Sexual Assault Prevention and Awareness Center

Drugs used by perpetrators to incapacitate and rape people exist in the University of Michigan community and are on the rise.  The most common rape drug is alcohol. However, this page provides information on two other commonly-used drugs and their effects:  Rohypnol and Gamma Hydroxy Butyrate (GHB).  Perpetrators often use rape drugs in order to put a person in a more vulnerable state.  It is important to remember that survivors of sexual violence are NEVER TO BLAME for the assault.  The person who chose to commit the assault is to blame.  Please contact the SAPAC office (734) 764-7771 or the SAPAC 24/7 crisis line at (734) 936-3333 or refer to “Options if You Have Been Sexually Assaulted” for more information.


Common Street Names: Roofies, Ruffies, Rope, Pinga, Roche, R-2 and Rib.


  • Tranquilizer (similar in nature to Valium)
  • Tasteless, colorless
  • Usually a pill in bubble packaging
  • Can  be dissolved into ANY type of drink, alcoholic or non-alcoholic
  • Best time frame for testing is within 36 hours of ingestion
  • Manufactured by Hoffmann-LaRoche, Inc.
  • Not approved by FDA for use in the United States


  • Sedation occurs 20-30 minutes after ingestion
  • Sedation effect lasts for 8-12 hours with a hangover effect for up to three days
  • Amnesia effect for approximately 8 hours
  • Range of effects: slurred speech, little or no coordination, amnesia, bloodshot eyes,  walking alcohol blackout (in a stimulating environment or passed out (in an  unstimulating environment), when mixed with alcohol it can lead to respiratory  depression, aspiration, or death


Gamma Hydroxy Butrate (GHB)

Common Street Names: Liquid X,  Liquid Ecstasy, Scoop, Grievous Bodily Harm


  • Commonly used at parties and/or "raves" as a way to get high
  • Central nervous system depressant
  • Nondescript odor, Colorless
  • Can be in liquid or pill form
  • Is often carried in small bottles (Visine, prescription bottles, etc.)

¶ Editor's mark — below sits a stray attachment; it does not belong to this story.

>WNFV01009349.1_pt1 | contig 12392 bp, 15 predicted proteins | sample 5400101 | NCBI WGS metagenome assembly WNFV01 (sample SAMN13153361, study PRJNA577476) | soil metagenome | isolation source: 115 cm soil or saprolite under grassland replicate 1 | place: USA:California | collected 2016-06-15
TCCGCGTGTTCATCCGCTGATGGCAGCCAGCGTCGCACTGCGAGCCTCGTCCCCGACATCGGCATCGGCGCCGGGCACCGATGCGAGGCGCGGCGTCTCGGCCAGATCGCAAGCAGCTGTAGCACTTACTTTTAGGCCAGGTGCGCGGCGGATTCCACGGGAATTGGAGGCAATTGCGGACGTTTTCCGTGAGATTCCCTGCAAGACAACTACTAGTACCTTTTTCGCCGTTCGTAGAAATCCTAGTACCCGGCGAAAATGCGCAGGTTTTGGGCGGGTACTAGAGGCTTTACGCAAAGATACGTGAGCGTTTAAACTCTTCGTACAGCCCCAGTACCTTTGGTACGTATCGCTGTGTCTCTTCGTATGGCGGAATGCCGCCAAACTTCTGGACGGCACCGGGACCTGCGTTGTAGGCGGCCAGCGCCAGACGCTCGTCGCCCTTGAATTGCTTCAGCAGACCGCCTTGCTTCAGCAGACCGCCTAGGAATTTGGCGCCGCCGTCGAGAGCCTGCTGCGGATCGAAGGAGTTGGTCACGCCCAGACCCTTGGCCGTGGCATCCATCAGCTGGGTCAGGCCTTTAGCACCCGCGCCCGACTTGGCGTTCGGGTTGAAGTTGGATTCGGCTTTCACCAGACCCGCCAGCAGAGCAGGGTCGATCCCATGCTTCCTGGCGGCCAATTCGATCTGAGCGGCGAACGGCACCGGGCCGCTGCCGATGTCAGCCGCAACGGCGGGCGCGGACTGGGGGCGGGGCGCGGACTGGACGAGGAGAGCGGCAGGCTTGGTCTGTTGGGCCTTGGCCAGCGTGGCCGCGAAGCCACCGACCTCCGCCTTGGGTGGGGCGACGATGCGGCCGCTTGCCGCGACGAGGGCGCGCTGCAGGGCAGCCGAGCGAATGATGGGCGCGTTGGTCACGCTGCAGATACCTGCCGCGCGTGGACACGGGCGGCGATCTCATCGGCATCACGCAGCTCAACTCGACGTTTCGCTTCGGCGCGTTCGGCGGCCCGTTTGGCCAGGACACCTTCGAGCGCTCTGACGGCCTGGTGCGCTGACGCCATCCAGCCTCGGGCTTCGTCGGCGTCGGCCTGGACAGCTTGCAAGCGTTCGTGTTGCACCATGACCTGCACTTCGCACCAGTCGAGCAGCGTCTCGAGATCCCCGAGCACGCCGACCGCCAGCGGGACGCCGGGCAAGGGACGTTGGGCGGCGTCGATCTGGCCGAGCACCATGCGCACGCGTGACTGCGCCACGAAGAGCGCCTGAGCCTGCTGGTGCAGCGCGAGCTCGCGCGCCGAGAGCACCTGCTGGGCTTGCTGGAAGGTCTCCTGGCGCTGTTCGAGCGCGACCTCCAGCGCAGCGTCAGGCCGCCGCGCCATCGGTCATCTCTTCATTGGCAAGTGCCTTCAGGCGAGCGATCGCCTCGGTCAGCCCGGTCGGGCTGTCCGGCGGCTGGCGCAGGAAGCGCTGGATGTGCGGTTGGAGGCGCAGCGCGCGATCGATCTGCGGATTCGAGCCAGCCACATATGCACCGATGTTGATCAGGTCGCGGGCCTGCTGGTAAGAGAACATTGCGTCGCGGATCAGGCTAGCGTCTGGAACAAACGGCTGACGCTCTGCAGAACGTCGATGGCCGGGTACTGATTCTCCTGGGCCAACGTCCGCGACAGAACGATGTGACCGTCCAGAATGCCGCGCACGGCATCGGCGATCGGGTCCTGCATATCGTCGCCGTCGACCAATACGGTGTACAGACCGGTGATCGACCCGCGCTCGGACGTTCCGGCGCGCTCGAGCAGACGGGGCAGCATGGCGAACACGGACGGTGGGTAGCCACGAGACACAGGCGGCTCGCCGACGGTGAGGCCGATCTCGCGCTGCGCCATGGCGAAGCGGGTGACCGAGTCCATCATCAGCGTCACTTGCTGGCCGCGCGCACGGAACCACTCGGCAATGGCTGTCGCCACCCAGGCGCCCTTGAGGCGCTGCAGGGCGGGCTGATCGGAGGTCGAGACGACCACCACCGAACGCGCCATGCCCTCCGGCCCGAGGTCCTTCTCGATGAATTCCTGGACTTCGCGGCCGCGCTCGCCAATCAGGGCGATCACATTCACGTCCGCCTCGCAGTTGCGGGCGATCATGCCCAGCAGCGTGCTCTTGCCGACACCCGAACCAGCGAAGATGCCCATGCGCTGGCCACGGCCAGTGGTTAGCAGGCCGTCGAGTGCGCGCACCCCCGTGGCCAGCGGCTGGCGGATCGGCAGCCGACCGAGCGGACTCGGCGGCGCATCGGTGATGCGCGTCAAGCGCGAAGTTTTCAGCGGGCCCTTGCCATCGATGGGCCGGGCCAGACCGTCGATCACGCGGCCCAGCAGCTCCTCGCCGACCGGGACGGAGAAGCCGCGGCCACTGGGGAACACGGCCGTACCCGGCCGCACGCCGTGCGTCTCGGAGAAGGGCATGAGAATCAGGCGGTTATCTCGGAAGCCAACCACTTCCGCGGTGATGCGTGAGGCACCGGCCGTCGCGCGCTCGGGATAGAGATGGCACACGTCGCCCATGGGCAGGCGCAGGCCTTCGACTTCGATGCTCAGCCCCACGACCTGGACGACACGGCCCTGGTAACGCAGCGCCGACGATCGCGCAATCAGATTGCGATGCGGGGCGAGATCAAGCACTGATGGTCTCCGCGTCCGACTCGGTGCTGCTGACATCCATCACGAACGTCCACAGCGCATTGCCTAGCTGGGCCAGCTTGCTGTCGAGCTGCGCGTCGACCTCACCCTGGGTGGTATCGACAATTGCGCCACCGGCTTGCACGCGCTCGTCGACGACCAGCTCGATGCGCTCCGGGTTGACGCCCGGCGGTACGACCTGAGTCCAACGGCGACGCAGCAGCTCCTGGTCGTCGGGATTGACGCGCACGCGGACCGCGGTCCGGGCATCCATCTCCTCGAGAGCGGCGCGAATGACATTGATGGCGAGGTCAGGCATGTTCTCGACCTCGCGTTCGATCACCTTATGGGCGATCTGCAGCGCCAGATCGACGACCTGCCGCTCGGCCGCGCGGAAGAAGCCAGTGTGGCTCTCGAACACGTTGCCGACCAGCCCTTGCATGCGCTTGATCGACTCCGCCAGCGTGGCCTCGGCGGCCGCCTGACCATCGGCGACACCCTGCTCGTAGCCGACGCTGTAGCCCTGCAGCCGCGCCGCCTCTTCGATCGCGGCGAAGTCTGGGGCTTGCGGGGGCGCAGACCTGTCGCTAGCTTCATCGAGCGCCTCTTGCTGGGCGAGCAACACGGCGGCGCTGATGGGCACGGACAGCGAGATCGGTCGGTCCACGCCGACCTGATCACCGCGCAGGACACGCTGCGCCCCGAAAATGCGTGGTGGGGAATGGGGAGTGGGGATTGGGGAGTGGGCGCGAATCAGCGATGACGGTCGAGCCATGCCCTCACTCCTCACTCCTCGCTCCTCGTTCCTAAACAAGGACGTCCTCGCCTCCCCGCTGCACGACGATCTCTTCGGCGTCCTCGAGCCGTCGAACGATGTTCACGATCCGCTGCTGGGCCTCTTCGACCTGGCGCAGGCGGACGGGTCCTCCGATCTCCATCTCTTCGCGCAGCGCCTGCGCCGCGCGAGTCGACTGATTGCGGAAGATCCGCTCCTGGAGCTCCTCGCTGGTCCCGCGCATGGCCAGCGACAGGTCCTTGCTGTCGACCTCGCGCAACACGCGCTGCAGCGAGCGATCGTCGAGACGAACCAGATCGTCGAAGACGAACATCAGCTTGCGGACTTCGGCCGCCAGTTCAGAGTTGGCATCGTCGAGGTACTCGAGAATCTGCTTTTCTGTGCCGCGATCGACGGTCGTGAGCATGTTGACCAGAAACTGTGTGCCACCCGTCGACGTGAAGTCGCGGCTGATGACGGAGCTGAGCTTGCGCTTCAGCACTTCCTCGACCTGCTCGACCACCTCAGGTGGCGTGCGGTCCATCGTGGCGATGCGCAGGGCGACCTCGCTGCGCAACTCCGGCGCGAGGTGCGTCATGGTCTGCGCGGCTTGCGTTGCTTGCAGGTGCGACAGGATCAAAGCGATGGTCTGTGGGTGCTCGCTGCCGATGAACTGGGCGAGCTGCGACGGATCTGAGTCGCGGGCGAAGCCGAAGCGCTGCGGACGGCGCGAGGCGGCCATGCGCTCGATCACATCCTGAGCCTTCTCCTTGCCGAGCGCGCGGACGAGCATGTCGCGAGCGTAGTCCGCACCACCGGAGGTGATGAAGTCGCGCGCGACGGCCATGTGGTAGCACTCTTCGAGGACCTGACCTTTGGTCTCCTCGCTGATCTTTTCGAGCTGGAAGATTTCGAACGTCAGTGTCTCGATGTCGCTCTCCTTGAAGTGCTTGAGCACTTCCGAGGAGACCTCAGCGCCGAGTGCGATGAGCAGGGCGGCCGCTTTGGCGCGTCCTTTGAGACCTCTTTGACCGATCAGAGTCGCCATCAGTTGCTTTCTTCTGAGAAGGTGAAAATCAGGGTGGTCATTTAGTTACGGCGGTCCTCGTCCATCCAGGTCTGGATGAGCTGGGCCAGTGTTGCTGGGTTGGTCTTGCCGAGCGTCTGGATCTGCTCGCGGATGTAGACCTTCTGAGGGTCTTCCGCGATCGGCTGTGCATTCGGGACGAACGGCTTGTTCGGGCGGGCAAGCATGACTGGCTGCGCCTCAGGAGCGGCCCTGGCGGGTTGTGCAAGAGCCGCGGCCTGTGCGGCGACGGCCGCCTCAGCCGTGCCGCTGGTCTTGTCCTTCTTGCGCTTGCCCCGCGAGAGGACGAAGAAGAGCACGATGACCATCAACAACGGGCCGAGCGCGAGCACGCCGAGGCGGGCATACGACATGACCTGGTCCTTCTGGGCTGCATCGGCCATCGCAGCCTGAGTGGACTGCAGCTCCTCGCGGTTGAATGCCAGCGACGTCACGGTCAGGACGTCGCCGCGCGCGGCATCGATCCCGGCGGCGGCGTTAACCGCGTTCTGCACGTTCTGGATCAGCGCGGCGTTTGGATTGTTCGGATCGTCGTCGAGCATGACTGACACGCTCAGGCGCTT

• Can be dissolved into ANY type of drink, alcoholic or non-alcoholic
  • Salty, sometimes caustic taste
  • Evidence of the drug lasts for a very short time--in blood for about 4 hours and in urine for about 12 hours
  • Illegal drug--possession is a felony


  • Can render someone unconscious with as little as 1 teaspoon mixed into a drink
  • Onset  of symptoms within 5 minutes, reaching full strength within 15 minutes
  • Combining  with alcohol is very dangerous, and can be lethal
  • Range  of effects: confusion, nausea, visual disturbances, memory loss,  unconsciousness, vomiting, drowsiness, dizziness, petit mal epileptic-type  seizures, incoherent speech, coma, severe respiratory arrest, short term memory  lapse, death


Tactics Used By Perpetrators

If someone is trying to slip it in another\'s drink, they will often encourage them to have a drink that they never tried before.  Among others, common "suggestions" are Long Island Iced Tea, Margarita, or cinnamon liqueur.  If a person has not had that type of drink before, they will often not question the unusually salty or caustic taste.  If you think someone slipped one of these drugs into your drink and you go to a hospital emergency room, you will have to ask to be tested for Rohypnol or GHB specifically.


Cautionary Suggestions

  • Only take drinks from the bartender/waitstaff
  • Watch the bartender make your drink
  • Do not accept open-container drinks
  • Be aware of the behavior of your friends (i.e., if a friend looks disproportionately intoxicated for the number of drinks she has consumed)
  • Be aware of your glass/cup while drinking
  • When hosting a party, avoid having punchbowls/trash can containers that can be easily adulterated
  • Remember that GHB and Rohypnol can be put into non-alcoholic drinks